For some years now I have been studiously avoiding the novels of STORM CONSTANTINE. When I ask myself why the reason is always one of those dismiss­ive waves of the hand and a nondescript mumble about it not looking like the sort of thing I’m into, or about it feeling too much like hard work. Was it the covers, which all have a similar look to them, or could it even have been something as irra­tional as an unwillingness to take anything seriously from a person called Storm?

Who can tell? All I know is that having read her latest, CALENTURE (HEADLINE, HARDBACK, £16.99, 340 pp), I feel like kicking myself. What have I been missing all this time?

CALENTURE is a timeless fan­tasy, a novel of ideas, a weird investiga­tion of the human condition as viewed from an obscure angle. It is gothic horror, literary science fiction and quest novel seamlessly interlinked. It is a jewel of so many facets that it dazzles even upon re­flection.

Casmeer is the only living human left in the city of Thermidore. The rest of the population have succumbed to a sick­ness which turned them into strange, opaque statues called roches, whose blood can still be seen within if one looks closely enough. Casmeer is also possibly immor­tal; it is hundreds of years since the last of his fellow citizens calcified and he has yet to age even a day. But he is trapped within the city by creeping agoraphobia.

To entertain himself, Casmeer be­gins to write a speculative novel about the world beyond the mountains in which he lives. It is this novel, which features vast moving cities guided across the vast wastes of desert and plain by lines of pilot stones laid by the enigmatic terranauts, that pro­vides the bulk of the narrative of CALENTURE.

Few people in this world of moving cities have any interest in exploring be­yond the bounds of their homes and those that do are judged to be at least partially insane by their peers. But Casmeer creates two characters, a priest from the flying city of Min and a terranaut youth who are forced to leave their societies and travel through the untracked vastness of their homeland.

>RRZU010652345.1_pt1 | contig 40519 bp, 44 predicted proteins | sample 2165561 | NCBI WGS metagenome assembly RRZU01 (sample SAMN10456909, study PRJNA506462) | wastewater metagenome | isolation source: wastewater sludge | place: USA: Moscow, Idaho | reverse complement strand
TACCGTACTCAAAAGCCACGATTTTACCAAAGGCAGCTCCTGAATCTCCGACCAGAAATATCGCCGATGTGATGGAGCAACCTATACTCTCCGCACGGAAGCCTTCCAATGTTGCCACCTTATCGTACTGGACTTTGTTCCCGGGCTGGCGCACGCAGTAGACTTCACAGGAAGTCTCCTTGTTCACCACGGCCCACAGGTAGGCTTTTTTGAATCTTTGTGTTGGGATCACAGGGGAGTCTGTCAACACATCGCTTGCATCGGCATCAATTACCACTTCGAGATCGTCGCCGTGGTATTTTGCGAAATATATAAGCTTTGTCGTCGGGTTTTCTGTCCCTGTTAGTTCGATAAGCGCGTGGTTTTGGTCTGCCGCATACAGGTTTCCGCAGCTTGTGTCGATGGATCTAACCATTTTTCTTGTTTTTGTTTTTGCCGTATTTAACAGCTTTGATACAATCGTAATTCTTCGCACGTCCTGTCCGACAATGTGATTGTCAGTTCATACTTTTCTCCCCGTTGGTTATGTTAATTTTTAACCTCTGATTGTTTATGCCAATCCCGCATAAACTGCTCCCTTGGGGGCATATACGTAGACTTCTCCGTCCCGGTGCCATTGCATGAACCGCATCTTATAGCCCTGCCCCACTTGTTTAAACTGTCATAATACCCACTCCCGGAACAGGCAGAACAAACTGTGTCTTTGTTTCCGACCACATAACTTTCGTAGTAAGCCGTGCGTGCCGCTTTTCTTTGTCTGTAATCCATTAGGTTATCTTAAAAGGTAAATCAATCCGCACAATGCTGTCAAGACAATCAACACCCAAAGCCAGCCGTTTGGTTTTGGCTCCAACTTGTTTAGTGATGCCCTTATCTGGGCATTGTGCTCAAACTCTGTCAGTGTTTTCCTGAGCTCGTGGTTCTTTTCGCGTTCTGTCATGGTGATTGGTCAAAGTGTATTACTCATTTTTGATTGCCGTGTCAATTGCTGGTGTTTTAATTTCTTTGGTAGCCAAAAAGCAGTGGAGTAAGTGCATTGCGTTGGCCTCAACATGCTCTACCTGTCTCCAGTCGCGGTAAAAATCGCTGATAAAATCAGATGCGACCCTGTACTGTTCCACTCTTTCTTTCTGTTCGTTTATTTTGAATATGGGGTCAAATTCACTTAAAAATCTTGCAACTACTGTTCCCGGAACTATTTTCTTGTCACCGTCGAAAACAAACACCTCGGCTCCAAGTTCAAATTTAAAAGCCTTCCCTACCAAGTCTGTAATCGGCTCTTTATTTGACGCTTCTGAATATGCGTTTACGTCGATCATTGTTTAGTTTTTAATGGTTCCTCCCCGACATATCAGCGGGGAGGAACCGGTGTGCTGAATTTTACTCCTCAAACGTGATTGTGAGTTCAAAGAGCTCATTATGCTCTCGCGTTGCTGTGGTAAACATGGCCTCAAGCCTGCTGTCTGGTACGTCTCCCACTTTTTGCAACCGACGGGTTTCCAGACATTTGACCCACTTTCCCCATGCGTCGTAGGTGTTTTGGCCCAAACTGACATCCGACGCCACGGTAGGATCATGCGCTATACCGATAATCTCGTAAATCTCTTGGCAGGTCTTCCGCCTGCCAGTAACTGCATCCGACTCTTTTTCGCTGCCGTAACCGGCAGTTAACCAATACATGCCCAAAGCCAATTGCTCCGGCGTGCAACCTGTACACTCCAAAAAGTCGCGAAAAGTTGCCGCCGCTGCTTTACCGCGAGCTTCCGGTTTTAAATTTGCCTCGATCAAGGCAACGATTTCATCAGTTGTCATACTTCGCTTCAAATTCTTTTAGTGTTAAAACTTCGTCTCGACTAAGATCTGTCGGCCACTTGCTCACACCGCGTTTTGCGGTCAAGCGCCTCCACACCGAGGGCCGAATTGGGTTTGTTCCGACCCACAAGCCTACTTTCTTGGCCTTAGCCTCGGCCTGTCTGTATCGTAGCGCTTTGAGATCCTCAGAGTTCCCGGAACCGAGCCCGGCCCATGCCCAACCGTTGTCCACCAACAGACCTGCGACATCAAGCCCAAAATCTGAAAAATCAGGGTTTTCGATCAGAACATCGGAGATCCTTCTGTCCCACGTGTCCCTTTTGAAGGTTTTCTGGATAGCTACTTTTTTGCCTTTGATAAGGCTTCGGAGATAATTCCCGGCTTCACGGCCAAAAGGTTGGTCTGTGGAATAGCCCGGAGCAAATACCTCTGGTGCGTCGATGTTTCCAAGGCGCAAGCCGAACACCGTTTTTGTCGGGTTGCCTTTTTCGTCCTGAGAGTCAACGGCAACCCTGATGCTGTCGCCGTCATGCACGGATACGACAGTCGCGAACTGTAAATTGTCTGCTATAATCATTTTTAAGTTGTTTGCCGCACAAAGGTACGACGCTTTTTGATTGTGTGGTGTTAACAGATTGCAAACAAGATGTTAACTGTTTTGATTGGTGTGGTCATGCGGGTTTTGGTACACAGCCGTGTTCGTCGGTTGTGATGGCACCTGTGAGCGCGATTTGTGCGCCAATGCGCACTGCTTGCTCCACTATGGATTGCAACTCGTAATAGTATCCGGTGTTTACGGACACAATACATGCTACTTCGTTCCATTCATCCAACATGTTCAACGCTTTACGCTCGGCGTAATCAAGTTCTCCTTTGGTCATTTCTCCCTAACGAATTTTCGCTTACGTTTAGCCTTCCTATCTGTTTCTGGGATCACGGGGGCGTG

Inevitably their quests must lead them to Thermidore and a confrontation with their creator whose interfering hand is felt directly by the protagonists of his book. At one stage he even changes one of them into a woman for a single night so that the fictional Casmeer can experience sex with him (or her as it were).

CALENTURE is a startling achievement. Not since Geoff Ryman’s WAS have I been so overwhelmed by a piece of fiction. I cannot recommend it highly enough. Storm Constantine may be the natural successor to Mervyn Peake. Now, wouldn’t that be nice.

It seems to me in the cart-and-horse department of adult comics the word Graphic comes before Novel. So it’s one helluva disappointment when a graphic novel is found wanting in the art and design area. Repackaging comics with adult themes or content has become popular and, one must therefore conclude, lucra­tive of late. I suppose that it is the publish­er’s (Boxtree) desire to give an overall look to their graphic novel line – no matter who the original publisher – that is the problem here. Let’s face it guys the cover design, while establishing the look, is ter­minally boring. (Editor’s note – the original covers for this series cannot be found so the pictures attached are more recent versions. Apologies)

The examples to hand are Marvel Comics’ X-MEN: WOLVERINE by CHRIS CLAREMONT and FRANK MILLER (BOXTREE, GRAPHIC NOVEL, £6.99 STG) and X-MEN & GHOST RIDER: BROOD TROUBLE IN THE BIG EASY (BOXTREE, GRAPHIC NOVEL, £5.25 STG). In the great tradition of beauty contests the world over let’s consider them in reverse order.

BROOD TROUBLE is quite simply three issues of the comic packaged together which make up a single story. As such it has all the problems associated with dipping into a comic at random in the middle of its run. Although you are guar­anteed a complete story none of the char­acters are introduced and there is a lot of background that needs to be deduced, so unless you are an X-Men fan the early stages of this one may be difficult to fol­low. Then there’s the story itself which is unfortunately standard comics fare and I can see little justification in novelizing it. Sure the interior artwork is excellent and delivers an action-packed story with pace and verve, but I feel the graphic novel form needs to provide just a little more.

WOLVERINE on the other hand is quite a different proposition. Written by Chris Claremont and drawn by Frank Miller – two of the biggest names of the past decade in comics – this may always have been intended as a graphic novel and con­sequently works beautifully in the format.